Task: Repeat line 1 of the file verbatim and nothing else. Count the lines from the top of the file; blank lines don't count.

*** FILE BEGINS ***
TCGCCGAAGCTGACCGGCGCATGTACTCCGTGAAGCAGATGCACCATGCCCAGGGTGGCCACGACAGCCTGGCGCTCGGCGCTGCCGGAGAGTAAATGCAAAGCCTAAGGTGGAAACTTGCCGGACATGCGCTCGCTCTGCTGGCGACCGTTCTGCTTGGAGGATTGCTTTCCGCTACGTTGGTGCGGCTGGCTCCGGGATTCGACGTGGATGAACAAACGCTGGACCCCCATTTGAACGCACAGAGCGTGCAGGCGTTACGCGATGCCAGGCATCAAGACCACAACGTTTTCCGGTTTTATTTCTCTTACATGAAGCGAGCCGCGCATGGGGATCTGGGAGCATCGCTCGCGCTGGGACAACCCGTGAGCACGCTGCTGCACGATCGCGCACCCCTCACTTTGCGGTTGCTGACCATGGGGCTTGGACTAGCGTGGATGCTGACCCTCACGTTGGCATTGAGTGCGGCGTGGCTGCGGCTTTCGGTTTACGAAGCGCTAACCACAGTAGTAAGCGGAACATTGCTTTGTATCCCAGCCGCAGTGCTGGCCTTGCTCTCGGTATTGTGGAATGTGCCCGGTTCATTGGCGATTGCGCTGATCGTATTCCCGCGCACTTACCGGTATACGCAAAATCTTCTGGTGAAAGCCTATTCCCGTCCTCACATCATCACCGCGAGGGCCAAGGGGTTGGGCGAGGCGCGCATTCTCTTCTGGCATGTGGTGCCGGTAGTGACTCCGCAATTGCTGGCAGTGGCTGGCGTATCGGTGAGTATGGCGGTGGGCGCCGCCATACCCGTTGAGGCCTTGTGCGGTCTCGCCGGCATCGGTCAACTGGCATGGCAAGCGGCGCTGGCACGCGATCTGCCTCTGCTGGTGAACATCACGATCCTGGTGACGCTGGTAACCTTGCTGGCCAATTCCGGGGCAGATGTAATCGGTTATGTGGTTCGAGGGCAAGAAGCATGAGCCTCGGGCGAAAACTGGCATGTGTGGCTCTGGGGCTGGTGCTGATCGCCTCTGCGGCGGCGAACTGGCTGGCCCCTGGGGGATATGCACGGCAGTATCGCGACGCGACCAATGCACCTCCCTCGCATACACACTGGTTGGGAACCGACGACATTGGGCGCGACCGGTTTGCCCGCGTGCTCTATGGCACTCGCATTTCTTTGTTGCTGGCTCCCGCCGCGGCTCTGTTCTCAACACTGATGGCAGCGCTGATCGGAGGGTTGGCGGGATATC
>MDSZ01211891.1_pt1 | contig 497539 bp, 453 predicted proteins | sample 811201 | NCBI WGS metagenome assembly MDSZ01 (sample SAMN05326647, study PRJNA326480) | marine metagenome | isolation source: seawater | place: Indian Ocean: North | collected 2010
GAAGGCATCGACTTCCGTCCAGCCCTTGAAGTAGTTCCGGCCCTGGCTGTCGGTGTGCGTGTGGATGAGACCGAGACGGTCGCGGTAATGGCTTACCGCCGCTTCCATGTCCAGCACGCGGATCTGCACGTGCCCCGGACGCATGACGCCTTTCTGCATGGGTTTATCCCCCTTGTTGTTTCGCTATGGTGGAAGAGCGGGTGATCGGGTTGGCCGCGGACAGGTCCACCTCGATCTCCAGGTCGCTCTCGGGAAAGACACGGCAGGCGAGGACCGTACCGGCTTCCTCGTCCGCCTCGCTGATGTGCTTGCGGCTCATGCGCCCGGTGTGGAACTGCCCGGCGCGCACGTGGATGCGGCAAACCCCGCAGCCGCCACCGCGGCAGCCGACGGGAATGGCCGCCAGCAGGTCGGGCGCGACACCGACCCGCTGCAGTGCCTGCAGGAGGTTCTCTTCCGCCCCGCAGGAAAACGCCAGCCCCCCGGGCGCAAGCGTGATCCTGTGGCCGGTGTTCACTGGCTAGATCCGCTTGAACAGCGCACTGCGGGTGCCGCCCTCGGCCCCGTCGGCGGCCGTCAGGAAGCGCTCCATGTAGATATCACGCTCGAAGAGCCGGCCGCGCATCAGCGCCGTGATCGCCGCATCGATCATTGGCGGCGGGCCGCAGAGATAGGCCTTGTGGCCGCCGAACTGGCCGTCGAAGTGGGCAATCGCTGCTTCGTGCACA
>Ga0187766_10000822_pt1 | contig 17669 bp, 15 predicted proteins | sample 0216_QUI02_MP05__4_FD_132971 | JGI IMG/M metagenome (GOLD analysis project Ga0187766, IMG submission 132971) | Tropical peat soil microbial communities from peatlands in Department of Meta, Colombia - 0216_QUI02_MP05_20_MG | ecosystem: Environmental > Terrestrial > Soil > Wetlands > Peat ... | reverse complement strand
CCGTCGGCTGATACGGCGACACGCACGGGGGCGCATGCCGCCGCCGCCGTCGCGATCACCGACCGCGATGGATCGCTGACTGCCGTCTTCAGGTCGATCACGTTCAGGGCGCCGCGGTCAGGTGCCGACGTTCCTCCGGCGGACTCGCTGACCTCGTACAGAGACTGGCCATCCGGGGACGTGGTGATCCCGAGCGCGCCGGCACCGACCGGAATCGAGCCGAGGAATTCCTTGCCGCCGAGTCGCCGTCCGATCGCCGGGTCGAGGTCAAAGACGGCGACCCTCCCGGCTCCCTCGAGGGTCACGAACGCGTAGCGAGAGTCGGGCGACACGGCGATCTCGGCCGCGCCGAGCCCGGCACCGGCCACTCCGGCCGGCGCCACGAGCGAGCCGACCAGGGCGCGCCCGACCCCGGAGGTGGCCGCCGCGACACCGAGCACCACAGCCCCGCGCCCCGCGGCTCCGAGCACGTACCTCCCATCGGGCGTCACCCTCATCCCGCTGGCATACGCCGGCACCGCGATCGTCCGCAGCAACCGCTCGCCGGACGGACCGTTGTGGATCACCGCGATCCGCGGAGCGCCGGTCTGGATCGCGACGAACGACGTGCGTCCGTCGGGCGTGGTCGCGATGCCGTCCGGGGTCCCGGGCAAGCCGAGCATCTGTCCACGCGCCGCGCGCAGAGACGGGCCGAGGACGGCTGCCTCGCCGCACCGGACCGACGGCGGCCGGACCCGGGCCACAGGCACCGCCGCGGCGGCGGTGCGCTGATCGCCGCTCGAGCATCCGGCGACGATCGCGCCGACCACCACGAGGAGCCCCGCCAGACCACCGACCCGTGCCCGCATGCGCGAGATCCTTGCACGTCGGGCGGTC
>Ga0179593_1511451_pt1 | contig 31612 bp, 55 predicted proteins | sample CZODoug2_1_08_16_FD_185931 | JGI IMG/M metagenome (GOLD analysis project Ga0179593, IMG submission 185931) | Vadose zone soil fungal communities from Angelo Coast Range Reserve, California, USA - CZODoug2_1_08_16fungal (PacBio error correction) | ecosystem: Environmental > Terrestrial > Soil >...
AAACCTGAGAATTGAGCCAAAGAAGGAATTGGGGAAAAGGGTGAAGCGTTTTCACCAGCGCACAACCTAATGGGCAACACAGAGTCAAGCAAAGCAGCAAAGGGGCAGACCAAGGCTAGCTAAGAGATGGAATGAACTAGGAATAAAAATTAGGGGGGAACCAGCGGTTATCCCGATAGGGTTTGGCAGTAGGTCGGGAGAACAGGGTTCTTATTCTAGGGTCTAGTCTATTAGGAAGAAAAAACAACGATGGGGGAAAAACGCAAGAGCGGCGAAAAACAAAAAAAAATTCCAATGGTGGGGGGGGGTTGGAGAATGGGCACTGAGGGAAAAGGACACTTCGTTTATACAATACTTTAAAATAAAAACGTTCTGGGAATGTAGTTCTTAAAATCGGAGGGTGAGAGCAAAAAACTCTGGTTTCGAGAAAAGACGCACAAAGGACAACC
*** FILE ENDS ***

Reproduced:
TCGCCGAAGCTGACCGGCGCATGTACTCCGTGAAGCAGATGCACCATGCCCAGGGTGGCCACGACAGCCTGGCGCTCGGCGCTGCCGGAGAGTAAATGCAAAGCCTAAGGTGGAAACTTGCCGGACATGCGCTCGCTCTGCTGGCGACCGTTCTGCTTGGAGGATTGCTTTCCGCTACGTTGGTGCGGCTGGCTCCGGGATTCGACGTGGATGAACAAACGCTGGACCCCCATTTGAACGCACAGAGCGTGCAGGCGTTACGCGATGCCAGGCATCAAGACCACAACGTTTTCCGGTTTTATTTCTCTTACATGAAGCGAGCCGCGCATGGGGATCTGGGAGCATCGCTCGCGCTGGGACAACCCGTGAGCACGCTGCTGCACGATCGCGCACCCCTCACTTTGCGGTTGCTGACCATGGGGCTTGGACTAGCGTGGATGCTGACCCTCACGTTGGCATTGAGTGCGGCGTGGCTGCGGCTTTCGGTTTACGAAGCGCTAACCACAGTAGTAAGCGGAACATTGCTTTGTATCCCAGCCGCAGTGCTGGCCTTGCTCTCGGTATTGTGGAATGTGCCCGGTTCATTGGCGATTGCGCTGATCGTATTCCCGCGCACTTACCGGTATACGCAAAATCTTCTGGTGAAAGCCTATTCCCGTCCTCACATCATCACCGCGAGGGCCAAGGGGTTGGGCGAGGCGCGCATTCTCTTCTGGCATGTGGTGCCGGTAGTGACTCCGCAATTGCTGGCAGTGGCTGGCGTATCGGTGAGTATGGCGGTGGGCGCCGCCATACCCGTTGAGGCCTTGTGCGGTCTCGCCGGCATCGGTCAACTGGCATGGCAAGCGGCGCTGGCACGCGATCTGCCTCTGCTGGTGAACATCACGATCCTGGTGACGCTGGTAACCTTGCTGGCCAATTCCGGGGCAGATGTAATCGGTTATGTGGTTCGAGGGCAAGAAGCATGAGCCTCGGGCGAAAACTGGCATGTGTGGCTCTGGGGCTGGTGCTGATCGCCTCTGCGGCGGCGAACTGGCTGGCCCCTGGGGGATATGCACGGCAGTATCGCGACGCGACCAATGCACCTCCCTCGCATACACACTGGTTGGGAACCGACGACATTGGGCGCGACCGGTTTGCCCGCGTGCTCTATGGCACTCGCATTTCTTTGTTGCTGGCTCCCGCCGCGGCTCTGTTCTCAACACTGATGGCAGCGCTGATCGGAGGGTTGGCGGGATATC